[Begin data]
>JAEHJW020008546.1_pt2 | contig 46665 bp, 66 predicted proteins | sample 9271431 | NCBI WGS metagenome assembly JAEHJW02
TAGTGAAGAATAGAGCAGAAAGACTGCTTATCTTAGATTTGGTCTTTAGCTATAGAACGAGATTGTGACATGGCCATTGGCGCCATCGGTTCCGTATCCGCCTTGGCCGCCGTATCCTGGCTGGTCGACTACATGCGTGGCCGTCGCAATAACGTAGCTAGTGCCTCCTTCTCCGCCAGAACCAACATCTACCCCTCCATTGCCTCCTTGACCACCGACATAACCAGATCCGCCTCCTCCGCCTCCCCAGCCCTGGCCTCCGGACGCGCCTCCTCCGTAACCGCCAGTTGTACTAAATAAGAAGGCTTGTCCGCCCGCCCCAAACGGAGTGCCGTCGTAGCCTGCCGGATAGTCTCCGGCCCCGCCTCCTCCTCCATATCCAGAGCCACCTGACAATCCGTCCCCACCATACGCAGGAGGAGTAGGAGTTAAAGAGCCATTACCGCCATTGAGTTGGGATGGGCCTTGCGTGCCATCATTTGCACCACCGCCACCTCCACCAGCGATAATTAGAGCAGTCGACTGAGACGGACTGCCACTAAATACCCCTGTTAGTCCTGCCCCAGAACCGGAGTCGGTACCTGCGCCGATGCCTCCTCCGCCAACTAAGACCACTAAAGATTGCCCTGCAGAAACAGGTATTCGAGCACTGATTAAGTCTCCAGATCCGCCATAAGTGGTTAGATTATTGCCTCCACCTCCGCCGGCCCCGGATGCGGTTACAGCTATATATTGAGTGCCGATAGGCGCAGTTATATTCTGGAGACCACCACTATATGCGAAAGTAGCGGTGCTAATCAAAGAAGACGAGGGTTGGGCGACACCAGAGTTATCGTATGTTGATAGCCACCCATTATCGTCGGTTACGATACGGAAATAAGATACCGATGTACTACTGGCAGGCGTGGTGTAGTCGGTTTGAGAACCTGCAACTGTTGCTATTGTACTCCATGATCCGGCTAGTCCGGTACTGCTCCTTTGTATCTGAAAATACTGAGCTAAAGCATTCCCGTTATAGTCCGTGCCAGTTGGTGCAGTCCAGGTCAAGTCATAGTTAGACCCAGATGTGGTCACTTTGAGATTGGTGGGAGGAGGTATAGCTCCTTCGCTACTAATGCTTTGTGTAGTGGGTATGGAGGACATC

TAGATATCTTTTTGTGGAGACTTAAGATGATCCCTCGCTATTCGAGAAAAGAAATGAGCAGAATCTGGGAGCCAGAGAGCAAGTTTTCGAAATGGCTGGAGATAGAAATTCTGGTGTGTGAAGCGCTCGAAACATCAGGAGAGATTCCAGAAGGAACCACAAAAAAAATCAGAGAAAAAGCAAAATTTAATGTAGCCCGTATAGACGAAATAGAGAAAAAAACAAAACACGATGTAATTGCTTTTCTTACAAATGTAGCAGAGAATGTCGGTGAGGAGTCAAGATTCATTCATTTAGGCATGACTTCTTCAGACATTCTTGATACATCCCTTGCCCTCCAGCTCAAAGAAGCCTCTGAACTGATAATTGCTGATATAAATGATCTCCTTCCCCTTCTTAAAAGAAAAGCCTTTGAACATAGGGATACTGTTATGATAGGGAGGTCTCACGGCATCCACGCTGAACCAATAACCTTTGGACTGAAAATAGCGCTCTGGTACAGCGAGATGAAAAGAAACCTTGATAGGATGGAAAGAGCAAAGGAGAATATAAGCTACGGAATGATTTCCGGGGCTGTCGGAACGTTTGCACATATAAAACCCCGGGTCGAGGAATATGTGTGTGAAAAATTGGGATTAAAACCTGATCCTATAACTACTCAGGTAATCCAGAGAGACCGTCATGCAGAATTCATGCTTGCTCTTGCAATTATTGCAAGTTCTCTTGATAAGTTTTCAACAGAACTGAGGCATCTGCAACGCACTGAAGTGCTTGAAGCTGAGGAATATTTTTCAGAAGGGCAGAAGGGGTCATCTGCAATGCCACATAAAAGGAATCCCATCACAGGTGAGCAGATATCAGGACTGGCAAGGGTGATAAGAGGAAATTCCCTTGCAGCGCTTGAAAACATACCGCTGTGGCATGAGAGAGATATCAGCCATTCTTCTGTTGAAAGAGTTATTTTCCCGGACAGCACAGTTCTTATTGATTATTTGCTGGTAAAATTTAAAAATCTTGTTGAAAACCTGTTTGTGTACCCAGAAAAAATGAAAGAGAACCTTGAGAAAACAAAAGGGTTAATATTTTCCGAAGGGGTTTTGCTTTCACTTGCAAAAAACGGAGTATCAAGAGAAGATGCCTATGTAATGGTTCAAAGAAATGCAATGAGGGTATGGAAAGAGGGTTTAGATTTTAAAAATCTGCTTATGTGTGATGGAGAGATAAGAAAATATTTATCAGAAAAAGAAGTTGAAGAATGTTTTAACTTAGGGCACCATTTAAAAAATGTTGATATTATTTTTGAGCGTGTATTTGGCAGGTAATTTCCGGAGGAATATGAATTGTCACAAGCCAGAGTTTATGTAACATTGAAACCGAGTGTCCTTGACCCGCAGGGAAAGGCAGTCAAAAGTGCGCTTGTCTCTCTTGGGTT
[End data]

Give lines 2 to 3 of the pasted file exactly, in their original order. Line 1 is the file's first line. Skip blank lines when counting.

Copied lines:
TAGTGAAGAATAGAGCAGAAAGACTGCTTATCTTAGATTTGGTCTTTAGCTATAGAACGAGATTGTGACATGGCCATTGGCGCCATCGGTTCCGTATCCGCCTTGGCCGCCGTATCCTGGCTGGTCGACTACATGCGTGGCCGTCGCAATAACGTAGCTAGTGCCTCCTTCTCCGCCAGAACCAACATCTACCCCTCCATTGCCTCCTTGACCACCGACATAACCAGATCCGCCTCCTCCGCCTCCCCAGCCCTGGCCTCCGGACGCGCCTCCTCCGTAACCGCCAGTTGTACTAAATAAGAAGGCTTGTCCGCCCGCCCCAAACGGAGTGCCGTCGTAGCCTGCCGGATAGTCTCCGGCCCCGCCTCCTCCTCCATATCCAGAGCCACCTGACAATCCGTCCCCACCATACGCAGGAGGAGTAGGAGTTAAAGAGCCATTACCGCCATTGAGTTGGGATGGGCCTTGCGTGCCATCATTTGCACCACCGCCACCTCCACCAGCGATAATTAGAGCAGTCGACTGAGACGGACTGCCACTAAATACCCCTGTTAGTCCTGCCCCAGAACCGGAGTCGGTACCTGCGCCGATGCCTCCTCCGCCAACTAAGACCACTAAAGATTGCCCTGCAGAAACAGGTATTCGAGCACTGATTAAGTCTCCAGATCCGCCATAAGTGGTTAGATTATTGCCTCCACCTCCGCCGGCCCCGGATGCGGTTACAGCTATATATTGAGTGCCGATAGGCGCAGTTATATTCTGGAGACCACCACTATATGCGAAAGTAGCGGTGCTAATCAAAGAAGACGAGGGTTGGGCGACACCAGAGTTATCGTATGTTGATAGCCACCCATTATCGTCGGTTACGATACGGAAATAAGATACCGATGTACTACTGGCAGGCGTGGTGTAGTCGGTTTGAGAACCTGCAACTGTTGCTATTGTACTCCATGATCCGGCTAGTCCGGTACTGCTCCTTTGTATCTGAAAATACTGAGCTAAAGCATTCCCGTTATAGTCCGTGCCAGTTGGTGCAGTCCAGGTCAAGTCATAGTTAGACCCAGATGTGGTCACTTTGAGATTGGTGGGAGGAGGTATAGCTCCTTCGCTACTAATGCTTTGTGTAGTGGGTATGGAGGACATC

TAGATATCTTTTTGTGGAGACTTAAGATGATCCCTCGCTATTCGAGAAAAGAAATGAGCAGAATCTGGGAGCCAGAGAGCAAGTTTTCGAAATGGCTGGAGATAGAAATTCTGGTGTGTGAAGCGCTCGAAACATCAGGAGAGATTCCAGAAGGAACCACAAAAAAAATCAGAGAAAAAGCAAAATTTAATGTAGCCCGTATAGACGAAATAGAGAAAAAAACAAAACACGATGTAATTGCTTTTCTTACAAATGTAGCAGAGAATGTCGGTGAGGAGTCAAGATTCATTCATTTAGGCATGACTTCTTCAGACATTCTTGATACATCCCTTGCCCTCCAGCTCAAAGAAGCCTCTGAACTGATAATTGCTGATATAAATGATCTCCTTCCCCTTCTTAAAAGAAAAGCCTTTGAACATAGGGATACTGTTATGATAGGGAGGTCTCACGGCATCCACGCTGAACCAATAACCTTTGGACTGAAAATAGCGCTCTGGTACAGCGAGATGAAAAGAAACCTTGATAGGATGGAAAGAGCAAAGGAGAATATAAGCTACGGAATGATTTCCGGGGCTGTCGGAACGTTTGCACATATAAAACCCCGGGTCGAGGAATATGTGTGTGAAAAATTGGGATTAAAACCTGATCCTATAACTACTCAGGTAATCCAGAGAGACCGTCATGCAGAATTCATGCTTGCTCTTGCAATTATTGCAAGTTCTCTTGATAAGTTTTCAACAGAACTGAGGCATCTGCAACGCACTGAAGTGCTTGAAGCTGAGGAATATTTTTCAGAAGGGCAGAAGGGGTCATCTGCAATGCCACATAAAAGGAATCCCATCACAGGTGAGCAGATATCAGGACTGGCAAGGGTGATAAGAGGAAATTCCCTTGCAGCGCTTGAAAACATACCGCTGTGGCATGAGAGAGATATCAGCCATTCTTCTGTTGAAAGAGTTATTTTCCCGGACAGCACAGTTCTTATTGATTATTTGCTGGTAAAATTTAAAAATCTTGTTGAAAACCTGTTTGTGTACCCAGAAAAAATGAAAGAGAACCTTGAGAAAACAAAAGGGTTAATATTTTCCGAAGGGGTTTTGCTTTCACTTGCAAAAAACGGAGTATCAAGAGAAGATGCCTATGTAATGGTTCAAAGAAATGCAATGAGGGTATGGAAAGAGGGTTTAGATTTTAAAAATCTGCTTATGTGTGATGGAGAGATAAGAAAATATTTATCAGAAAAAGAAGTTGAAGAATGTTTTAACTTAGGGCACCATTTAAAAAATGTTGATATTATTTTTGAGCGTGTATTTGGCAGGTAATTTCCGGAGGAATATGAATTGTCACAAGCCAGAGTTTATGTAACATTGAAACCGAGTGTCCTTGACCCGCAGGGAAAGGCAGTCAAAAGTGCGCTTGTCTCTCTTGGGTT